Foget avocado toast, pancakes, waffles—and, dare I say, bacon. because Filipinos love rice whether it's morning, afternoon or night.
Filipinos take the saying “Breakfast is the most important meal of the day” seriously, and nothing hits the spot like a proper Filipino breakfast. Although cereal and oatmeal are quick and easy options that have long been available for middle-class workers in the city (and for people on a diet), we’ve been taught that it’s not a real meal unless rice is involved. Rice is the one thing that ties any Filipino breakfast together—whether in the form of sinangag (garlic fried rice), champorado (chocolate rice porridge), or kakanin (rice cakes). Like the rest of the cuisine, no singular flavor defines the food. Breakfast can be as salty and dry as tuyo, as meaty and juicy as tocino, or as sweet and sticky as bibingka. But whether it’s sweet or savory, it’s always hearty and filling.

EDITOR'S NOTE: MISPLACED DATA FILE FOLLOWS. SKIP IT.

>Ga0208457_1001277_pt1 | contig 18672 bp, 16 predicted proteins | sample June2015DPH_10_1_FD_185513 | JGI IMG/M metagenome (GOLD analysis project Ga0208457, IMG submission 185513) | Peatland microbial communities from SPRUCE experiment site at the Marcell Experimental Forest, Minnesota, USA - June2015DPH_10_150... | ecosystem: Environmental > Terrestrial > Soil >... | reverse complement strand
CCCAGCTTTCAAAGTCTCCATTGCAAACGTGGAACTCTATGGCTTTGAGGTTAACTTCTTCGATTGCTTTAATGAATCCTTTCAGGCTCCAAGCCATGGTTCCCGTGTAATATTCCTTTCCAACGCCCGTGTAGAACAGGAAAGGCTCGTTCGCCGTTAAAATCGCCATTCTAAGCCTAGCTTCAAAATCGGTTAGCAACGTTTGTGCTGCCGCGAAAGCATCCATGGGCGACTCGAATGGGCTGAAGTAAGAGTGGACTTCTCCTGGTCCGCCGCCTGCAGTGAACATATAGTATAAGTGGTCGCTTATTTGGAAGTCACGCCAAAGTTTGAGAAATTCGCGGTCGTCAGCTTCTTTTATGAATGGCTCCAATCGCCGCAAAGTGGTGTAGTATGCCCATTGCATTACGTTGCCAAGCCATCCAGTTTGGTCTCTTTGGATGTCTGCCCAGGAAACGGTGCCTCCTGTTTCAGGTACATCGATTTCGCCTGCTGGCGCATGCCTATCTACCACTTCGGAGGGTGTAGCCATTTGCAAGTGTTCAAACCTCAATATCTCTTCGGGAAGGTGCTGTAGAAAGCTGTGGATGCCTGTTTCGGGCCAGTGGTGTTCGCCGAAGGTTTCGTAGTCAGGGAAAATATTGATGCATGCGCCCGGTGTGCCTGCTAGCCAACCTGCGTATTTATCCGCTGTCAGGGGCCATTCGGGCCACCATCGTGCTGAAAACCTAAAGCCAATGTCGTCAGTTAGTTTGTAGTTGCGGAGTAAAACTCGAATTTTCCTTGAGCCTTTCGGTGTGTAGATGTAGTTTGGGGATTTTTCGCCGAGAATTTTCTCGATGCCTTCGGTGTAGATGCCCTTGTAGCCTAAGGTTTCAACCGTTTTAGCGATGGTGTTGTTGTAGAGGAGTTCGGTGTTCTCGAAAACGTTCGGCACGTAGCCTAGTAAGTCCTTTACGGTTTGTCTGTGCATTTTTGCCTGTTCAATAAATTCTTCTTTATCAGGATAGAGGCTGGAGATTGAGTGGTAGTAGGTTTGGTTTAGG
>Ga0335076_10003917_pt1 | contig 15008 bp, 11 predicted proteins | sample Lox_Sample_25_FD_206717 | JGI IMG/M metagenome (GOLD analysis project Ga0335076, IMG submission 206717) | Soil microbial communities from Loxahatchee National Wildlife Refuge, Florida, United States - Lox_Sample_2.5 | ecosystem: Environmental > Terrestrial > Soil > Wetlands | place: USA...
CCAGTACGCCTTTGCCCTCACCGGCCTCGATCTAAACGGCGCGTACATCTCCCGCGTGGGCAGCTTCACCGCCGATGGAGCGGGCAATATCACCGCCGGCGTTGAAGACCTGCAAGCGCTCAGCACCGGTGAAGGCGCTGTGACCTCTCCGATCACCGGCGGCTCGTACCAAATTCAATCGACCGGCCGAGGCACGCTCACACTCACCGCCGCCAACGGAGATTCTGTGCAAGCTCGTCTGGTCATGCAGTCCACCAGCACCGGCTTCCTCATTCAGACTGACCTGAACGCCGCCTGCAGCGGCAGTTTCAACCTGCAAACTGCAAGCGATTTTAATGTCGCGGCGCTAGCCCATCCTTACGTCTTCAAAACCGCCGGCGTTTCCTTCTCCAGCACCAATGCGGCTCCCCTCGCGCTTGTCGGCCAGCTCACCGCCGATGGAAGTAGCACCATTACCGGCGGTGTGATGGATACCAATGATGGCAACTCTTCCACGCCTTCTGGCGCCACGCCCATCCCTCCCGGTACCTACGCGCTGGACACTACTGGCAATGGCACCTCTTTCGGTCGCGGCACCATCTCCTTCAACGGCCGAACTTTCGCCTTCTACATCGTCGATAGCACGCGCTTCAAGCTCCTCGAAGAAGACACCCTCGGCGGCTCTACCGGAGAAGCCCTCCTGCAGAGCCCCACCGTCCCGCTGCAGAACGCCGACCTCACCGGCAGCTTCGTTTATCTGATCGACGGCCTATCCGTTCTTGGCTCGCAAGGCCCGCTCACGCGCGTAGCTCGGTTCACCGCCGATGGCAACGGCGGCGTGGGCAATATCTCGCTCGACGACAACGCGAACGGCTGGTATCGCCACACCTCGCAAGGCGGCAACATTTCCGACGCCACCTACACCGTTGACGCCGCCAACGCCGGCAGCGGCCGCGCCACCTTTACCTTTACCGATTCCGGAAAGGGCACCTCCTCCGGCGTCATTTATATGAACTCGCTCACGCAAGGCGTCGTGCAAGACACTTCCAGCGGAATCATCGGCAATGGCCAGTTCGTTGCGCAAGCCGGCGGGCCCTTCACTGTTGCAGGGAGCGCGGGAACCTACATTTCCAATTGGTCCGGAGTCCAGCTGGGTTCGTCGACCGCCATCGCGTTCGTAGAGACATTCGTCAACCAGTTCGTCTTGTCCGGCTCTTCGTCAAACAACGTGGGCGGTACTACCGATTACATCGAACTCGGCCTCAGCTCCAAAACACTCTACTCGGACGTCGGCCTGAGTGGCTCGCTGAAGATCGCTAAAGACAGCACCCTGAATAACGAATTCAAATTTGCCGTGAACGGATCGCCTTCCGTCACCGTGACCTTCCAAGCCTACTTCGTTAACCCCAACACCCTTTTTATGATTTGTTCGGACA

Silog is short for sinangag at itlog (garlic fried rice and egg), and there are a number of dishes that fall in the silog family. The difference between each one lies in what is served with the garlic fried rice and the sunny-side-up or scrambled egg. ex Tapsilog (tapa,sinangag and itlog) Bangsilog (Bangus or Milkfish sinangag and itlog) and Cornedbeefsilog (cornedbeef, sinangag and itlog)